The 1921 Tulsa Race Massacre occurred over two days, May 30 and June 1, 1921, when a white mob destroyed the African American section of Tulsa, Okla., known as the Greenwood District. As a result, more than 1,250 homes and businesses were destroyed, thirty-five square blocks of Tulsa leveled, and hundreds of innocent people were injured or dead.
There have been numerous books and news articles written about the 1921 Tulsa Race Massacre, but most of the first-person accounts were given by African Americans. However, William C. "Choc" Phillips was part white and part Native American and an eyewitness to one of the most violent episodes in the history of the United States.
A teenager and high school student at the time of the 1921 Tulsa Race Massacre, Phillips was present when the violence ignited in front of the Tulsa Courthouse and throughout the destruction that followed.
Phillips and a group of high school friends traveled the streets of Tulsa during the night of May 30 and the day on June 1. At times they were trying to get a better view of what was happening and at times trying to escape the lawlessness. They saw people murdered, buildings torched, and people treated as less than human.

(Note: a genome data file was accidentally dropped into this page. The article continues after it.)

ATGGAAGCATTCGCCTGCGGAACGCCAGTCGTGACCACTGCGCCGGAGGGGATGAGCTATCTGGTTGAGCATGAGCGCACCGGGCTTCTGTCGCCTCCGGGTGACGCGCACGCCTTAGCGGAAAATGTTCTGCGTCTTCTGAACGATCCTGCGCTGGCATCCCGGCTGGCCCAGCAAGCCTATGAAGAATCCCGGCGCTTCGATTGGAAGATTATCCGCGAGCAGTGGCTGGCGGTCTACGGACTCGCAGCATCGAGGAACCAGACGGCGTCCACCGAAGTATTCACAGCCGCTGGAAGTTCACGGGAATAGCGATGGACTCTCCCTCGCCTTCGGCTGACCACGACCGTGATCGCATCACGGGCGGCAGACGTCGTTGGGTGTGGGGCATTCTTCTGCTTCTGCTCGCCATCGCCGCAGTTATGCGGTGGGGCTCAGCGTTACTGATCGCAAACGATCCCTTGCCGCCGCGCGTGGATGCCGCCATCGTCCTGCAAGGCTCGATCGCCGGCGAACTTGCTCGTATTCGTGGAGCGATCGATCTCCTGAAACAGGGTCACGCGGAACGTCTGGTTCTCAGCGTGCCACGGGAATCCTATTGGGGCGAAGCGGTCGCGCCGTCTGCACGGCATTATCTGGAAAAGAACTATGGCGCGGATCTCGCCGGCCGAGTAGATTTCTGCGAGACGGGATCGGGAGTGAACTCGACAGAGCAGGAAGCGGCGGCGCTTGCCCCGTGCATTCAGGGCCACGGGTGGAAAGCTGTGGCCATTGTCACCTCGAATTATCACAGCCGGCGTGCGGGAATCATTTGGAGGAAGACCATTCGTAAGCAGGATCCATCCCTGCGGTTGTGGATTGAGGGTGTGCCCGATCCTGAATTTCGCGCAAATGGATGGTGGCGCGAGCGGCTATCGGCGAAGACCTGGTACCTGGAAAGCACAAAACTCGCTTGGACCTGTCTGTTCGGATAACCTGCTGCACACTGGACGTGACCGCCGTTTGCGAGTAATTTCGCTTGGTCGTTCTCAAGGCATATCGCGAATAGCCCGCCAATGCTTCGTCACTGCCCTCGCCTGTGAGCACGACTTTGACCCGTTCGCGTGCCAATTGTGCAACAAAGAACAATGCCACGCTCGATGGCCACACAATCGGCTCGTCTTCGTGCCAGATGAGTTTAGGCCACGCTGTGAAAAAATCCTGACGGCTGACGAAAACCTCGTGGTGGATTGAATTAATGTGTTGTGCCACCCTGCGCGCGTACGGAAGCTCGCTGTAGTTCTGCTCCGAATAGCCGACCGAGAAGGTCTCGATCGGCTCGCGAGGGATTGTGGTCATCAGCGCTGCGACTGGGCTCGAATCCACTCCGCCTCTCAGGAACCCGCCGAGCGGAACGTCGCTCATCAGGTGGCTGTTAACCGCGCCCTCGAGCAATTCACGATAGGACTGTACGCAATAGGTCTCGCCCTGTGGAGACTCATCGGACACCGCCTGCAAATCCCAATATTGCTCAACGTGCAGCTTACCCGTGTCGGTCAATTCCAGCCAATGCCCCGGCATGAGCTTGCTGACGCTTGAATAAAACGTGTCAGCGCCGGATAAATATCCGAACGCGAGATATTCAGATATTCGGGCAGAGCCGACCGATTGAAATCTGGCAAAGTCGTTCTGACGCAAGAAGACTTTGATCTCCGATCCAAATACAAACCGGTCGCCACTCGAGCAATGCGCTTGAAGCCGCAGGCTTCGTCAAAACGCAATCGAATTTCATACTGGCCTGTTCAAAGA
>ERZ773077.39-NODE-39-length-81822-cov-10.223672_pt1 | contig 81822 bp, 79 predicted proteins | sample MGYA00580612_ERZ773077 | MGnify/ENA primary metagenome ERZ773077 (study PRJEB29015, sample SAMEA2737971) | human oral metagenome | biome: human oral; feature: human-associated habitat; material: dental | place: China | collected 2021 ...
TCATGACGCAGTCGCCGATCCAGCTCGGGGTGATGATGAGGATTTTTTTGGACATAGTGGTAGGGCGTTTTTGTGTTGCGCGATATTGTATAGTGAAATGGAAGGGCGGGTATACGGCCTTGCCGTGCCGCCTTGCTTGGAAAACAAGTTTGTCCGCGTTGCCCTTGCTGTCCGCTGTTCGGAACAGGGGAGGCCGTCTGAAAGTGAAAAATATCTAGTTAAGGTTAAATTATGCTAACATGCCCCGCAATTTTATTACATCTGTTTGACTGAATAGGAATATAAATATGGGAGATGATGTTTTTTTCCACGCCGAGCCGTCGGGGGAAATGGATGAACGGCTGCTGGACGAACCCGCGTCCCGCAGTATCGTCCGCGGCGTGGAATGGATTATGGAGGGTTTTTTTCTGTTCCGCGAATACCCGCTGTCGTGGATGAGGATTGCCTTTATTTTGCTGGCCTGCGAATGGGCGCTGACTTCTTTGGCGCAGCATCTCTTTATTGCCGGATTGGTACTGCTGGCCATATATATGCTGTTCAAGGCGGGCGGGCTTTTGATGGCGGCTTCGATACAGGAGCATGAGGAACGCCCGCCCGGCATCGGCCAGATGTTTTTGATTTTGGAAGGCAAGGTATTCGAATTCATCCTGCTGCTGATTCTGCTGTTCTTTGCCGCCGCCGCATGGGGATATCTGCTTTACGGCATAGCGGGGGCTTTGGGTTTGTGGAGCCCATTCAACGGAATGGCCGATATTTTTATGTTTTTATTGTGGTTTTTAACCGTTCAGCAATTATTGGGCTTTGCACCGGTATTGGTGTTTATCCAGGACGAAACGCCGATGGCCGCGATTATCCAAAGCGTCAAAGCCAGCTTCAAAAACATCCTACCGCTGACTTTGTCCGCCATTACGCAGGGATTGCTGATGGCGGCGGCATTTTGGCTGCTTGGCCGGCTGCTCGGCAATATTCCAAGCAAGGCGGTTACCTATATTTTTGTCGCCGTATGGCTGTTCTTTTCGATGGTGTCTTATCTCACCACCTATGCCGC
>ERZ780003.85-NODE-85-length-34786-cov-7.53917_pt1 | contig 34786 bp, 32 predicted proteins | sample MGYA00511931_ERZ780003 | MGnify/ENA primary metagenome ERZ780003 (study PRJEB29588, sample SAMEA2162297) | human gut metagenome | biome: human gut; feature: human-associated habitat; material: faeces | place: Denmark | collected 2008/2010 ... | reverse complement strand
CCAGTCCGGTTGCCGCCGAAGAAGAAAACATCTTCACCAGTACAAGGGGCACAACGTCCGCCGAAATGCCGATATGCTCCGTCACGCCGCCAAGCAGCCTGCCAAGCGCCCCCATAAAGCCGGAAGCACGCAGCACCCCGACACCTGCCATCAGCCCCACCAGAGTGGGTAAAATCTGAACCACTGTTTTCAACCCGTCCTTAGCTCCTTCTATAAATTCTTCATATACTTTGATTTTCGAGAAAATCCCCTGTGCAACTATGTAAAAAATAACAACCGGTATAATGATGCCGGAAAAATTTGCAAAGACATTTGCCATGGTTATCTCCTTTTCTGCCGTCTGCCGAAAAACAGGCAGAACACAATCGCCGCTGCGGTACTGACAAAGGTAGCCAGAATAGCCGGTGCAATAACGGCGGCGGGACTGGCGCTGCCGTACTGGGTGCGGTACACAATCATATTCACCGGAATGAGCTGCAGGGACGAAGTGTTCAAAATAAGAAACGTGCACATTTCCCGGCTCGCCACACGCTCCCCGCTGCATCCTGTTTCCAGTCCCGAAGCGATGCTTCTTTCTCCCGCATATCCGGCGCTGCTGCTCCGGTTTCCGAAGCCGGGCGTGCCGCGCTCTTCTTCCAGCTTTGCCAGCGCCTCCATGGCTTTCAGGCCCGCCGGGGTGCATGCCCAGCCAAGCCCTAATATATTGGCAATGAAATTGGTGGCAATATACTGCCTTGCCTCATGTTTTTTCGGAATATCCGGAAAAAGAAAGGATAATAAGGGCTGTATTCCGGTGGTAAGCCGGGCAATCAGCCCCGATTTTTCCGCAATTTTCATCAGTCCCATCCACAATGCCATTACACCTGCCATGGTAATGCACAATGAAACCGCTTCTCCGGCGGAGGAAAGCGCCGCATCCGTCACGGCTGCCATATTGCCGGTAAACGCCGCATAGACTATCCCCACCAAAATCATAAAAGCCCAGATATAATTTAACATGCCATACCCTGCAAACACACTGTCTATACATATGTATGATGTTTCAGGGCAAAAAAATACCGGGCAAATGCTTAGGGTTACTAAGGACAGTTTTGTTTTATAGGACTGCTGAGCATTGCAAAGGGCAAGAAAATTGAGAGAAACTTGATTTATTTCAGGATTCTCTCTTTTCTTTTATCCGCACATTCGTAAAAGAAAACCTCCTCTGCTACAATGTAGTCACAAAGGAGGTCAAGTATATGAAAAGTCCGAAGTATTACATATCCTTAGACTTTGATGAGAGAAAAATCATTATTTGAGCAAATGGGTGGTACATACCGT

The incident left a lasting impression on Phillips, and over the years, he researched and wrote his account of the 1921 Tulsa Race Massacre. He read most of the news accounts of the time and, in later years, interviewed other eyewitnesses of the devastation. Phillips attempted to make sense of what had happened and give a balanced report of the event.
Phillips was never able to get his manuscript published when it was completed in the 1980s. Despite the death and destruction, after the passing of sixty years, the 1921 Tulsa Race Massacre was not a well-known event on a national level. It was as if people wanted to pretend the violence never happened or, at the very least, forget about it.
In 2021 Greenwood Rising opened in Tulsa to commemorate the 100th anniversary of the 1921 Tulsa Race Massacre and, more importantly, to educate the public. Officials with Greenwood Rising thought William C. "Choc" Phillips' account was important enough to create a display that showcases the original manuscript and the typewriter that produced it.